Right, that’s out the way so I’ll begin…
My first rule of successful tea-making is to always use fresh water in the kettle. If you are worried about wasting the water already in the kettle you can use it to water plants (if it is cold) or to fill the washing up bowl (if it is hot). Freshly drawn water makes a better brew. I’m sure it’s got something to do with molecules, but I’m an Arts student so please don’t ask me for the scientific explanation because I’ll just look blankly at you!
Whilst the water is boiling, warm the teapot. You can do this with a bit of the water from the kettle. Swill it round the pot so that it is nice and warm. This is also the time to select your tea. I have a teapot with a built-in strainer, bought from a charity shop a while ago, which has a plunger like a cafetière and is great for leaf tea. Otherwise, the traditional tea strainer can be used. Today, I’m being lazy and using a tea bag. The tea I am drinking today is one of Waitrose’s own brand Ceylon teas – a nice refreshing brew in the afternoon.
Pour the boiling water on your tea bag and leave to brew for around 3-4 minutes depending on taste. I don’t drink milk in my tea, so I tend to leave my tea bag in for around 2 mins, stir and remove. If you like your tea really strong, you can of course leave the teabag in the pot. Choose a pretty cup and saucer – the one I am using today is made by Booths, England and is the ‘Dragon’ pattern.
Obviously, you can add sugar, milk or a lemon slice at this point. Some people swear by milk in first and others say tea in first, but again that’s personal taste.
In my book, an afternoon tea needs a little yummy treat to accompany it. As I don’t have any cake, I’m raiding the biscuit barrel.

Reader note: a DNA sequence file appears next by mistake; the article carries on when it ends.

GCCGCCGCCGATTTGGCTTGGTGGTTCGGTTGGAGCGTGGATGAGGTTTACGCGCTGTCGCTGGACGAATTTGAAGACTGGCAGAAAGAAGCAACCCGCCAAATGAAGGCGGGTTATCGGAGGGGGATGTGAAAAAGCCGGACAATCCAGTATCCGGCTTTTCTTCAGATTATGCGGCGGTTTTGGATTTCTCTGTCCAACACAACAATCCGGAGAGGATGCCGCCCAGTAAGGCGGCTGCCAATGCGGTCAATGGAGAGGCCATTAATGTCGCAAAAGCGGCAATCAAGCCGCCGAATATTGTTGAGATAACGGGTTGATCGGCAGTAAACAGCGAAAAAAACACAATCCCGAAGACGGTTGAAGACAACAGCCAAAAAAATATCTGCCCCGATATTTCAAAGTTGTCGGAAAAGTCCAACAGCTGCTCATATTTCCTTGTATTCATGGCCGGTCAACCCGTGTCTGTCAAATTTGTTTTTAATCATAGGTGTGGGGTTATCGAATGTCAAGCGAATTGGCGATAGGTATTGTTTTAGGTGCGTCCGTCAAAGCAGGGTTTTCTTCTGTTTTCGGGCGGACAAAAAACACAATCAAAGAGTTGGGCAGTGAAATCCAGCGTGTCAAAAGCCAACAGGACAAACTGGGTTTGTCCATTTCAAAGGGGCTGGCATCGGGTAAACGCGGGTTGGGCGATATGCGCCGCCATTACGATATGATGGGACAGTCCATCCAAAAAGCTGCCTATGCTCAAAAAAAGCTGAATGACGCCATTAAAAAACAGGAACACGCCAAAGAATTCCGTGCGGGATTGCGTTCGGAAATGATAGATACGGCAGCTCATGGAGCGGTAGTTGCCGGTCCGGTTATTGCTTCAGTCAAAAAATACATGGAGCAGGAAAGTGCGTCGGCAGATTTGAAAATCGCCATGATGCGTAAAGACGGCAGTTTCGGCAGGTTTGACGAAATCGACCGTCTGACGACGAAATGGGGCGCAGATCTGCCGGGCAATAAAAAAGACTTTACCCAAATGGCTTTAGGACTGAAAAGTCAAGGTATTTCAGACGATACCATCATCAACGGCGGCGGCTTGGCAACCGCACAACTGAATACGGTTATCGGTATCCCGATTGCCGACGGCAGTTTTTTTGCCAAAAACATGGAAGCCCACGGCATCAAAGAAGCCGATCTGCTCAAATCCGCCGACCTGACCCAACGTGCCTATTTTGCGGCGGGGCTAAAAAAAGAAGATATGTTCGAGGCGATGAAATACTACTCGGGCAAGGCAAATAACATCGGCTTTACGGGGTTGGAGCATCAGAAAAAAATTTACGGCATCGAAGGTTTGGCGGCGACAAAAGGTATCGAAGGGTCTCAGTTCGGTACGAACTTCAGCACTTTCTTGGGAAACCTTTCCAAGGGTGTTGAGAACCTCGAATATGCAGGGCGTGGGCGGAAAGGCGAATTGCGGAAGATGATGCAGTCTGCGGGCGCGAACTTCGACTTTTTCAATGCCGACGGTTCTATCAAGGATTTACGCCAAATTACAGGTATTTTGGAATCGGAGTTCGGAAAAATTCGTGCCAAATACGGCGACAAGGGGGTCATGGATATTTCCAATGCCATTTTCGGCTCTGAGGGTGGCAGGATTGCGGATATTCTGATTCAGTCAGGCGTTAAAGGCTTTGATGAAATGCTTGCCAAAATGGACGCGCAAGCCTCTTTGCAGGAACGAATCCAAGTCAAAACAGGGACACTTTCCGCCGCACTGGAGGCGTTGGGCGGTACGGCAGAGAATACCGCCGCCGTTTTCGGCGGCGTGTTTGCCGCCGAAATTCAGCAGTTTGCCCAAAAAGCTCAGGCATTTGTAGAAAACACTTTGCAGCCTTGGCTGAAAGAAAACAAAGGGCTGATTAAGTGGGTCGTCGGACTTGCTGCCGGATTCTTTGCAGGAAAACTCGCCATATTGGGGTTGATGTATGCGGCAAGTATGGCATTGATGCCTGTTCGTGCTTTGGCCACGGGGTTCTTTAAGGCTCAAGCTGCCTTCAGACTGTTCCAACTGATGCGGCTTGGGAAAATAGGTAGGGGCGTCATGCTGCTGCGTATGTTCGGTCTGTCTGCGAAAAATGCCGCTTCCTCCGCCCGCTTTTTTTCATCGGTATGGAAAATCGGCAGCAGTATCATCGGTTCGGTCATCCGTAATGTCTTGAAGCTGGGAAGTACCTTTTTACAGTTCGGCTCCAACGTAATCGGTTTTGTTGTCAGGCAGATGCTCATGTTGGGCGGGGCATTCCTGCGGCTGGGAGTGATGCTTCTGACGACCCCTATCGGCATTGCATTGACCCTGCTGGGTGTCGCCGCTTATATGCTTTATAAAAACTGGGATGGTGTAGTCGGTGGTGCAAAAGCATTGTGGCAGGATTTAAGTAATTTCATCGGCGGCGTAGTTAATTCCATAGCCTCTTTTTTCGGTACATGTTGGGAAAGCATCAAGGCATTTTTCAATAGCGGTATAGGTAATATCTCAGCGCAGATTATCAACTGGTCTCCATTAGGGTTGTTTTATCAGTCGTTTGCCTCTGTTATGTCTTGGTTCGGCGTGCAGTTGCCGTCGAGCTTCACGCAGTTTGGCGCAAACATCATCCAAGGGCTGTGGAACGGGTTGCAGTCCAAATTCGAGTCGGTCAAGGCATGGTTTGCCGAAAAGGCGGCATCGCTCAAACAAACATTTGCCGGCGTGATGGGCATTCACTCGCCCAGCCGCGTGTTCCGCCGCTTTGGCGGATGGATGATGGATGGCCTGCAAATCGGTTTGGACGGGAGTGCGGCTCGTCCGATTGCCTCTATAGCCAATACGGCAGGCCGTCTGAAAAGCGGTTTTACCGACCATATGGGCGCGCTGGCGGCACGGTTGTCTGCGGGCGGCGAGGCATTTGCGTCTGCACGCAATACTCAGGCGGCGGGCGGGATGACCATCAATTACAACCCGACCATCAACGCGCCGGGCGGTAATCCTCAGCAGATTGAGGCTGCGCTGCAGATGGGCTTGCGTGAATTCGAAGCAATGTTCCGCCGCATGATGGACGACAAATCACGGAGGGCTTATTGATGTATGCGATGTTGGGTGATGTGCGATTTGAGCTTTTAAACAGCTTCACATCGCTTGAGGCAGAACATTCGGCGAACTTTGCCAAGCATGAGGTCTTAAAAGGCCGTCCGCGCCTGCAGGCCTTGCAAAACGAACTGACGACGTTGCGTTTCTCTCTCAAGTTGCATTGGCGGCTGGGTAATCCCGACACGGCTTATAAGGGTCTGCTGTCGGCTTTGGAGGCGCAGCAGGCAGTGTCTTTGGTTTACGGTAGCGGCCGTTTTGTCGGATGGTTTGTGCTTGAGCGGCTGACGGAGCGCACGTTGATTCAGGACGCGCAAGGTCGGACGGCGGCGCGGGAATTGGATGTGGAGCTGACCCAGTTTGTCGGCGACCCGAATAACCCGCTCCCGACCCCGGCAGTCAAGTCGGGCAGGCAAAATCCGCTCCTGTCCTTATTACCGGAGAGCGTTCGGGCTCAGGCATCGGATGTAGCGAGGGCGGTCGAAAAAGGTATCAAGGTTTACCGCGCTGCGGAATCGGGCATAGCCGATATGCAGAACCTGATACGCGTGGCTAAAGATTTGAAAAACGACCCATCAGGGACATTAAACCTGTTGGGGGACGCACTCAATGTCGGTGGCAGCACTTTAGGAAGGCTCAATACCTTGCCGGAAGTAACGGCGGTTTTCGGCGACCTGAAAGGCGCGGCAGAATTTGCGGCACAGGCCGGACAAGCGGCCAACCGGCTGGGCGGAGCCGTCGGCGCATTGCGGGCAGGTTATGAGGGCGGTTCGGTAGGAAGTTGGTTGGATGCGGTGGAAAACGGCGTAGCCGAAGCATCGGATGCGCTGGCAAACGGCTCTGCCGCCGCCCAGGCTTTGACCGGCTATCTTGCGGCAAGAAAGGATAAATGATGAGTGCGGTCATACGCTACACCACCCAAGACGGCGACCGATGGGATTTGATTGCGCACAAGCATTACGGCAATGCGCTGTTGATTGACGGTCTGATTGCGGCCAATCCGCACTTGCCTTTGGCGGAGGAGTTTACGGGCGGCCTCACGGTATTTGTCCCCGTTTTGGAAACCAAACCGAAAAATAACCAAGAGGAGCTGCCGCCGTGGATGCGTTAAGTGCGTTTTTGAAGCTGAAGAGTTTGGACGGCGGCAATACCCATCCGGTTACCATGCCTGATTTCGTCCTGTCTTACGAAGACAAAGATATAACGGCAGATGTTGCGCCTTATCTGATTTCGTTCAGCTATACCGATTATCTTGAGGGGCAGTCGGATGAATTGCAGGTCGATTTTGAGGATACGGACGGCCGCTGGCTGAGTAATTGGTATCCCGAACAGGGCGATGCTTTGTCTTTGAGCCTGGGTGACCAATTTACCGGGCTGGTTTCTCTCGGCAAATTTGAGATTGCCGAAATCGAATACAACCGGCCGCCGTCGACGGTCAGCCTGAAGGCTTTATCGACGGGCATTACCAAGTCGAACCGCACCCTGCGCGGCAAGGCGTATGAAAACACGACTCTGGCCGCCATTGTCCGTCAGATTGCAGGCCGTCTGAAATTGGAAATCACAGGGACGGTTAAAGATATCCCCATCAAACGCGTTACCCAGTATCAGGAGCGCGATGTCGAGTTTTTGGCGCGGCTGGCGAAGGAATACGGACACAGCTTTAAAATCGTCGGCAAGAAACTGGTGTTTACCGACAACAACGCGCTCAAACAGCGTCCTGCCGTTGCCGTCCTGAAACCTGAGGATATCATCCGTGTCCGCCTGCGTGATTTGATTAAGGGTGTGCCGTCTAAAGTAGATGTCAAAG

If you want to do a traditional tea and cake, you can buy trio sets, which are comprised of a cup and saucer and a side plate for your cake. As I’m just going for a biscuit, I’ve just wedged it on the side of the saucer (let’s face it, it’s not going to sit there for long).
The next part is quite controversial…I am a dunker and proud of it! Obviously, don’t dunk for too long otherwise you get crumbly bits in your tea, which is not fun. Also, some biscuits do not dunk well so this can be trial and error (Garibaldi biscuits tend to disintegrate in nano seconds, whereas a digestive has a good dunking consistency).
Sit down and enjoy. Et voila – the perfect afternoon cuppa!
I’ve been consciously trying to improve my eating habits over the past few weeks. I am not on a strict diet, I am simply being more mindful of the what I choose to fuel my body with. I think for a lot of people the word ‘diet’ has quite negative connotations as it implies denial. I am not denying myself the foods I enjoy because I know if I take that stance, I’ll just crave them even more. If I want some chocolate or a piece of cake, I have it – I just don’t eat the entire bar or the entire cake!
I have really upped my water intake recently and have noticed a lot of differences. My skin is a lot clearer, my hair is shinier and I’m not as peckish for snacks in the afternoon as I used to be. I drink tea in the morning but after lunch, I try to stick to plain water. I aim to drink two 750ml bottles a day. If I feel a bit hungry in the afternoon, I’ll drink a glass of water and then reassess. If I’m still hungry, I’ll have an apple or some oatcakes. Often though, I discover I wasn’t actually hungry, I was just thirsty!